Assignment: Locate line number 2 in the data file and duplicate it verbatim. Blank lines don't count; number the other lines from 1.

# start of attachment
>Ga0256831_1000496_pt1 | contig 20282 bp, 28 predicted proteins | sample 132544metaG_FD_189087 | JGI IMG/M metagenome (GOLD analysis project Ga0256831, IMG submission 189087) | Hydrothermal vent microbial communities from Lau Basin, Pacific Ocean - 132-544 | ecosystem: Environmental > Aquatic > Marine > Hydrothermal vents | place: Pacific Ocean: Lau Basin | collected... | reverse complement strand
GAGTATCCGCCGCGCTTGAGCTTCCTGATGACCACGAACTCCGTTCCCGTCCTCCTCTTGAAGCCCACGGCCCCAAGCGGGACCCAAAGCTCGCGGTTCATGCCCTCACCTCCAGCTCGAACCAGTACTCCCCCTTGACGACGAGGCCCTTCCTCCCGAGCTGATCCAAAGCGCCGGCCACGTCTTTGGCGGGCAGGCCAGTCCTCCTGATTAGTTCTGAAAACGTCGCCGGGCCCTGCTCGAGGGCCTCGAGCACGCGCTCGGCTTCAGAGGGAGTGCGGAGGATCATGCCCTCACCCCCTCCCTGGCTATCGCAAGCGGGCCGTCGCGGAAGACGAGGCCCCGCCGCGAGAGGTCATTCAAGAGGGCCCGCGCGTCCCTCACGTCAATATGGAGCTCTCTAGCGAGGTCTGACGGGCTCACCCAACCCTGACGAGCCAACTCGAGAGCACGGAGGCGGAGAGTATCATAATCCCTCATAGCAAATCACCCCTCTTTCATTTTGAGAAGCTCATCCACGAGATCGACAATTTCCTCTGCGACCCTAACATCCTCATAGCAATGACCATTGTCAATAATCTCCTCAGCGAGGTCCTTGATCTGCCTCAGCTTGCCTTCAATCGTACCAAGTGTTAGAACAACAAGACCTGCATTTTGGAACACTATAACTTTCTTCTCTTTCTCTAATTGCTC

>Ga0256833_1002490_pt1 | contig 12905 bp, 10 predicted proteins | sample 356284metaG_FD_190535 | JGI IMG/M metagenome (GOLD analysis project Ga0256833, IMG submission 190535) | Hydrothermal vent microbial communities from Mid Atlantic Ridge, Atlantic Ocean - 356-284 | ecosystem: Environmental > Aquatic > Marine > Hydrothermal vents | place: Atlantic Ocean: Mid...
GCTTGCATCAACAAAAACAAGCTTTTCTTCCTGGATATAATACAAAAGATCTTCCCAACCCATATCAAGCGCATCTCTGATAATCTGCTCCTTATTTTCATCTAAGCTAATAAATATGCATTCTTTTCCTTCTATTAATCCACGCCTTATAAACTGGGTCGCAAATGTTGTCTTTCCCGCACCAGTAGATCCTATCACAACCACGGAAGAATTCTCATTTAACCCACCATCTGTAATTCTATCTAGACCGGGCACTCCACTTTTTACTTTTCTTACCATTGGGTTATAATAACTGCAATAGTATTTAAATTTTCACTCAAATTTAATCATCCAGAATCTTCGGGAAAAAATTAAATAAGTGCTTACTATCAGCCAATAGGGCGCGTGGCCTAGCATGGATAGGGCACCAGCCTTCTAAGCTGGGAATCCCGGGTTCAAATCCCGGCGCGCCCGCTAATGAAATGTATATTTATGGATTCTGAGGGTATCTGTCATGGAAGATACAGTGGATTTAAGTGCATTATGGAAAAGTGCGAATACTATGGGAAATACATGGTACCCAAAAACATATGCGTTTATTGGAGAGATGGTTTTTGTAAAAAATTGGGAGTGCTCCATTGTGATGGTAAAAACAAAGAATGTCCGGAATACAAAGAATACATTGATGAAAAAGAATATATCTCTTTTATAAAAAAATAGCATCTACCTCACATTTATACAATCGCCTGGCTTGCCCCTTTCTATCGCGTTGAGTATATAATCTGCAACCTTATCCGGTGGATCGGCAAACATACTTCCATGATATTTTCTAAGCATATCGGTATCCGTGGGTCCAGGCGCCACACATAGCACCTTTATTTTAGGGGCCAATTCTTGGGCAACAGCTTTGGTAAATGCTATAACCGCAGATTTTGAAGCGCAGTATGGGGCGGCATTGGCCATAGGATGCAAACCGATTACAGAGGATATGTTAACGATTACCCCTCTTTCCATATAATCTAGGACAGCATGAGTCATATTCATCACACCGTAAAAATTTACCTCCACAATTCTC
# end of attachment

GAGTATCCGCCGCGCTTGAGCTTCCTGATGACCACGAACTCCGTTCCCGTCCTCCTCTTGAAGCCCACGGCCCCAAGCGGGACCCAAAGCTCGCGGTTCATGCCCTCACCTCCAGCTCGAACCAGTACTCCCCCTTGACGACGAGGCCCTTCCTCCCGAGCTGATCCAAAGCGCCGGCCACGTCTTTGGCGGGCAGGCCAGTCCTCCTGATTAGTTCTGAAAACGTCGCCGGGCCCTGCTCGAGGGCCTCGAGCACGCGCTCGGCTTCAGAGGGAGTGCGGAGGATCATGCCCTCACCCCCTCCCTGGCTATCGCAAGCGGGCCGTCGCGGAAGACGAGGCCCCGCCGCGAGAGGTCATTCAAGAGGGCCCGCGCGTCCCTCACGTCAATATGGAGCTCTCTAGCGAGGTCTGACGGGCTCACCCAACCCTGACGAGCCAACTCGAGAGCACGGAGGCGGAGAGTATCATAATCCCTCATAGCAAATCACCCCTCTTTCATTTTGAGAAGCTCATCCACGAGATCGACAATTTCCTCTGCGACCCTAACATCCTCATAGCAATGACCATTGTCAATAATCTCCTCAGCGAGGTCCTTGATCTGCCTCAGCTTGCCTTCAATCGTACCAAGTGTTAGAACAACAAGACCTGCATTTTGGAACACTATAACTTTCTTCTCTTTCTCTAATTGCTC